UF/IFAS Okeechobee County Extension Service

458 Highway 98 North

Okeechobee, FL 34972-2578

Phone: (863) 763-6469

E- mail: indianco@ufl.edu 

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Tropical Anthuriums for Holiday Color

Daniel F. Culbert, UF/IFAS Extension Horticulture Agent

For Release: December 7, 2005

A common complaint given for folks not wanting to buy traditional holiday plants like poinsettia is that they look good for the holidays, but they go bad soon afterwards.  Over the past few years, UF horticultural researchers and the nursery industry have been developing a new colorful plant suitable for holiday giving and seasonal colors.

Anthurium have the additional good points that they will last well into the new year, and they are an affordable way to add a new tropical Florida look to traditional holiday greenery.  Today’s column will tempt you with news about this “Flamingo Flower”, and suggest how to select and care for this up and coming Holiday gift.

There are between 800 and 1000 known species of Anthuriums, which are native to the tropical Americas, from Mexico, Costa Rica, and Cuba to Brazil and Argentina.  Different species have different growth habits; some climb up trees, others are firmly planted in soil, and there are still more that are airplants.

The common names of this plant, Tail-flower, Cockscomb, Flamingo Flower, Hawaiian Love Plant, and Tongue of Fire,  all attest to the beauty of most Anthurium species.

Anthuriums have shiny dark green, oblong, heart-shaped leaves.  However, it is their colorful and long-lasting flowers consisting of brightly colored “leaves” or spathes, and contrasting or complementary bumpy flower-stalks, know as spadices.  These showy plastic-looking flowers come in many shades, including red, rose, pink, and white.  The protruding tail-like flower can be white, yellow and sometimes pink.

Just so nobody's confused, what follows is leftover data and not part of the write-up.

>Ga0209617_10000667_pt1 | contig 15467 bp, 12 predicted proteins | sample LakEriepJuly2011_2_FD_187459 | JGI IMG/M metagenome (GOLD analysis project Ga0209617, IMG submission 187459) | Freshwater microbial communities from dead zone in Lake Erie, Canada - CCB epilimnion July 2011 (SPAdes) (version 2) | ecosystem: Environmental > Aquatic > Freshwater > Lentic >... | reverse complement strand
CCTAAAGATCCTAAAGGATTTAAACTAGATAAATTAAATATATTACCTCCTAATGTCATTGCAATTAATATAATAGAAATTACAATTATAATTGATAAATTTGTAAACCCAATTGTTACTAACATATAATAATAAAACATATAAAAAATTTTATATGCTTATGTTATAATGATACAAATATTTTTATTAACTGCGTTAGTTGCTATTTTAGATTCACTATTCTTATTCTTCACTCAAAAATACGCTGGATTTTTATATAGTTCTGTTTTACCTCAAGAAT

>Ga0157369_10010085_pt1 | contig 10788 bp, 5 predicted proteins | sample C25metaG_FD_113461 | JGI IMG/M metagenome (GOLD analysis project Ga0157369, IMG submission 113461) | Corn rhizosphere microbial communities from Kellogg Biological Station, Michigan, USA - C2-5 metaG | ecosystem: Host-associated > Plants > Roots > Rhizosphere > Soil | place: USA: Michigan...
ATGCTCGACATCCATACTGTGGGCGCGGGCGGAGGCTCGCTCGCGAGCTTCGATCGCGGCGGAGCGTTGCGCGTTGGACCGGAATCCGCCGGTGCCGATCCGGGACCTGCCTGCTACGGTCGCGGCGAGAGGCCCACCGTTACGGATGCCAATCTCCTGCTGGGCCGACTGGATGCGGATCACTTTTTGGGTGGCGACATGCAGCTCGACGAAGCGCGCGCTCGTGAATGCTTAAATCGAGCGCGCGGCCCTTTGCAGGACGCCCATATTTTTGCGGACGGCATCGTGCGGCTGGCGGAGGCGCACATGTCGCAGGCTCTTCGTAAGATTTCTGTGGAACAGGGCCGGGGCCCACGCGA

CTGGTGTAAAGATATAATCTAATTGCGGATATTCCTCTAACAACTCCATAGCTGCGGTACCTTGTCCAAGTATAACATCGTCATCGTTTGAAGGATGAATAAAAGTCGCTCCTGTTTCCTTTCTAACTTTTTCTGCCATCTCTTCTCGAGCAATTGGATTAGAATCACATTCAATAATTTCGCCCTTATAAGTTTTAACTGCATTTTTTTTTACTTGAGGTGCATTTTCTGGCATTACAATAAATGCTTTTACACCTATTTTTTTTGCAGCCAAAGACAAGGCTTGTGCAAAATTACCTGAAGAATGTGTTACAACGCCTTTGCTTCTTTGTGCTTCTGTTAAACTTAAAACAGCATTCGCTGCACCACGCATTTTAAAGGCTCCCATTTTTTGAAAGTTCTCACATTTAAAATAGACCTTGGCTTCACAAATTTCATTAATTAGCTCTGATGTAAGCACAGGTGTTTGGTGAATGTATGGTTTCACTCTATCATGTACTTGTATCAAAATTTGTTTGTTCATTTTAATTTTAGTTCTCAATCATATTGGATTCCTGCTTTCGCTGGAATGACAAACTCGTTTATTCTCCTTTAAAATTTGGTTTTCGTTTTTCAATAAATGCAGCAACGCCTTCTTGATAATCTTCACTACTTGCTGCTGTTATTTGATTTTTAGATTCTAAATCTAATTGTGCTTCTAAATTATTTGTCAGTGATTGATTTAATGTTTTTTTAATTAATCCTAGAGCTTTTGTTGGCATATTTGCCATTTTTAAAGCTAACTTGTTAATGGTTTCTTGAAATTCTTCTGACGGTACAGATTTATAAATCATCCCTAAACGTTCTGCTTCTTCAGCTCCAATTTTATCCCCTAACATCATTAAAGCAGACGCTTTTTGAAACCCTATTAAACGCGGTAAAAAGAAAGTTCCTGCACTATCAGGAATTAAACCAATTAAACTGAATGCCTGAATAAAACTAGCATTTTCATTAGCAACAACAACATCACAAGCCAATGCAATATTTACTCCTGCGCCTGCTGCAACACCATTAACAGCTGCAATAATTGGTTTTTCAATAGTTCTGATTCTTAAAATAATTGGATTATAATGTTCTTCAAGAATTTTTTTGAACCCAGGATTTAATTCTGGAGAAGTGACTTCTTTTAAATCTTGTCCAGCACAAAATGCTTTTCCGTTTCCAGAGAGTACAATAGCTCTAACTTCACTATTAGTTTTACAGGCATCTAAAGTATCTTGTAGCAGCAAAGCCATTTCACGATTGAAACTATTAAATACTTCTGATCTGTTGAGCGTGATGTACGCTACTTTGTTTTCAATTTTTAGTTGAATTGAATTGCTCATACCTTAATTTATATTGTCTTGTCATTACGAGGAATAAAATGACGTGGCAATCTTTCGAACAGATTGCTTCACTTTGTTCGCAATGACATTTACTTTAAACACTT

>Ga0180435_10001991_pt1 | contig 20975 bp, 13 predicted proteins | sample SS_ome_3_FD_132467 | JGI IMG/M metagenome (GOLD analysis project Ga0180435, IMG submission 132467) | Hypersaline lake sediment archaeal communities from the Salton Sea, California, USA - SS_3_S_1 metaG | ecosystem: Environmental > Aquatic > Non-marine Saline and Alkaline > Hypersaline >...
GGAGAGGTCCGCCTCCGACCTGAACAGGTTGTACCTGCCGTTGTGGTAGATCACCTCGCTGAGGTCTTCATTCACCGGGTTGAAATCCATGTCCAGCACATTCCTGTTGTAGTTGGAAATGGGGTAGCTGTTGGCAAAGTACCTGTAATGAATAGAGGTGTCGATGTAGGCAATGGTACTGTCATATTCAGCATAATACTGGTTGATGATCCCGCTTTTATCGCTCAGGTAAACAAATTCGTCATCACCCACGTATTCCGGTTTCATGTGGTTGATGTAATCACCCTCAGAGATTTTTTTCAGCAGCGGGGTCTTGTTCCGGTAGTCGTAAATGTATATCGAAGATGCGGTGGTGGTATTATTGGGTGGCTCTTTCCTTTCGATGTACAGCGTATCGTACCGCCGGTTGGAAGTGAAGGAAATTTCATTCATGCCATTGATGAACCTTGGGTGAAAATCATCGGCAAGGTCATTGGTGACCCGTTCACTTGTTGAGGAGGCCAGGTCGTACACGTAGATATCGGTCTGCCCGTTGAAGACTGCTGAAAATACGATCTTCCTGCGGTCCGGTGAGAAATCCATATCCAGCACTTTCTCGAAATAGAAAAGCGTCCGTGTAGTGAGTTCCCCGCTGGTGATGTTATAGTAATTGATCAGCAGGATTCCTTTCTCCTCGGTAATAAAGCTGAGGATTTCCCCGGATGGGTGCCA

There are a wide variety of colors and sizes of Anthurium blooms available.  Graphic courtesy of Southern Tropicals

Not only are the bloom cut and included in floral arrangements, they are now commonly available as flowering houseplants that will rival many other holiday plants for color, texture and ease of care. Anthurium can flower year round; poinsettia flowers are only a seasonal visitor.

Lots of breeding research with this plant has resulted in many new Anthurium cultivars, bringing consumers a whole new world of colors, sizes, shapes textures.  Other research has improved the methods to grow these plants in Florida and Hawaii tissue culture labs and greenhouses.  UF/IFAS research and nursery innovation now make our state the number-one producer of this potted plant in the world today.

Among new cultivars are plants adapted to growing in small containers.  Repotting may actually discourage the production of  flowers, as that these plants will -do well in a root bound confined condition.   I recently purchased a “Volcano PlantTM, grown in Hawaii, that is growing on a piece of volcanic rock; the root ball is no bigger that 2 inches in diameter. (For those interested, I have placed a webpage on-line that shows the diversity of colors, sizes and textures of these tropical beauties.)

According to former UF Extension Specialist Dr. Rick Schoellhorn, three myths have discouraged consumers from choosing Anthuriums as houseplants:

These are (NOT) low-light plants.  Research has shown that one reason why these plants stop blooming is a lack of light.  Bright, indirect light (80% to 90% shade) is the right amount of light in Florida.  It is necessary to keep them away from direct sunlight, which will burn the leaves.